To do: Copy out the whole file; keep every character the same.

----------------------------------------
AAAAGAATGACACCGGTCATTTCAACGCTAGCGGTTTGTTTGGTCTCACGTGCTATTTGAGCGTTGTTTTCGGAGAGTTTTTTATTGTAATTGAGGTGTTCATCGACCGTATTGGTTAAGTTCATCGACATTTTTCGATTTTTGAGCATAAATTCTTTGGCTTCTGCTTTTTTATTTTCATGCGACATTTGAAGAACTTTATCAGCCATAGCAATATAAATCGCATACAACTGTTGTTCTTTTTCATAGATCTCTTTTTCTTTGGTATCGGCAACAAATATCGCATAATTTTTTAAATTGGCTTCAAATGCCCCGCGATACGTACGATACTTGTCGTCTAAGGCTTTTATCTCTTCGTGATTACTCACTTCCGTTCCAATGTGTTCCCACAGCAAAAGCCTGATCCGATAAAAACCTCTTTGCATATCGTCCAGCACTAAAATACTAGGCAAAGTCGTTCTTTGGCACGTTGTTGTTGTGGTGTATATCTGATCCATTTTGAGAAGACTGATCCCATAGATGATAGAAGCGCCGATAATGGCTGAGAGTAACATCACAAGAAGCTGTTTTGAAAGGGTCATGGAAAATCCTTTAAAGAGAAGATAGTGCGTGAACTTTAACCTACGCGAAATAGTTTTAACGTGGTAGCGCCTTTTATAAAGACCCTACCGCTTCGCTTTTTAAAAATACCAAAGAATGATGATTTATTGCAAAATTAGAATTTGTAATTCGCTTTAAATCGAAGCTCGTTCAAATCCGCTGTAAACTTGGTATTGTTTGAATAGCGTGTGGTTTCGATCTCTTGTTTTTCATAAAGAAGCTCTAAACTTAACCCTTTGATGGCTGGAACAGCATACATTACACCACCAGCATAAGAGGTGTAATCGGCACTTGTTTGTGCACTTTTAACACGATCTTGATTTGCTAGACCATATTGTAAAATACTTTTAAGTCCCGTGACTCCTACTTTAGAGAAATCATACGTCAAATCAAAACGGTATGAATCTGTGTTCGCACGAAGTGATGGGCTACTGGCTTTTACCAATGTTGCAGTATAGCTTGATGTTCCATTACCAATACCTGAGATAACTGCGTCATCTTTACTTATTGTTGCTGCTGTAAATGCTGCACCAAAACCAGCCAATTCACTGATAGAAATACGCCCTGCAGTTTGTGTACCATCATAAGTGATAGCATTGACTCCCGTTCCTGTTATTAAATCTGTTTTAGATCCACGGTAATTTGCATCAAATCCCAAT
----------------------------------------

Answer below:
AAAAGAATGACACCGGTCATTTCAACGCTAGCGGTTTGTTTGGTCTCACGTGCTATTTGAGCGTTGTTTTCGGAGAGTTTTTTATTGTAATTGAGGTGTTCATCGACCGTATTGGTTAAGTTCATCGACATTTTTCGATTTTTGAGCATAAATTCTTTGGCTTCTGCTTTTTTATTTTCATGCGACATTTGAAGAACTTTATCAGCCATAGCAATATAAATCGCATACAACTGTTGTTCTTTTTCATAGATCTCTTTTTCTTTGGTATCGGCAACAAATATCGCATAATTTTTTAAATTGGCTTCAAATGCCCCGCGATACGTACGATACTTGTCGTCTAAGGCTTTTATCTCTTCGTGATTACTCACTTCCGTTCCAATGTGTTCCCACAGCAAAAGCCTGATCCGATAAAAACCTCTTTGCATATCGTCCAGCACTAAAATACTAGGCAAAGTCGTTCTTTGGCACGTTGTTGTTGTGGTGTATATCTGATCCATTTTGAGAAGACTGATCCCATAGATGATAGAAGCGCCGATAATGGCTGAGAGTAACATCACAAGAAGCTGTTTTGAAAGGGTCATGGAAAATCCTTTAAAGAGAAGATAGTGCGTGAACTTTAACCTACGCGAAATAGTTTTAACGTGGTAGCGCCTTTTATAAAGACCCTACCGCTTCGCTTTTTAAAAATACCAAAGAATGATGATTTATTGCAAAATTAGAATTTGTAATTCGCTTTAAATCGAAGCTCGTTCAAATCCGCTGTAAACTTGGTATTGTTTGAATAGCGTGTGGTTTCGATCTCTTGTTTTTCATAAAGAAGCTCTAAACTTAACCCTTTGATGGCTGGAACAGCATACATTACACCACCAGCATAAGAGGTGTAATCGGCACTTGTTTGTGCACTTTTAACACGATCTTGATTTGCTAGACCATATTGTAAAATACTTTTAAGTCCCGTGACTCCTACTTTAGAGAAATCATACGTCAAATCAAAACGGTATGAATCTGTGTTCGCACGAAGTGATGGGCTACTGGCTTTTACCAATGTTGCAGTATAGCTTGATGTTCCATTACCAATACCTGAGATAACTGCGTCATCTTTACTTATTGTTGCTGCTGTAAATGCTGCACCAAAACCAGCCAATTCACTGATAGAAATACGCCCTGCAGTTTGTGTACCATCATAAGTGATAGCATTGACTCCCGTTCCTGTTATTAAATCTGTTTTAGATCCACGGTAATTTGCATCAAATCCCAAT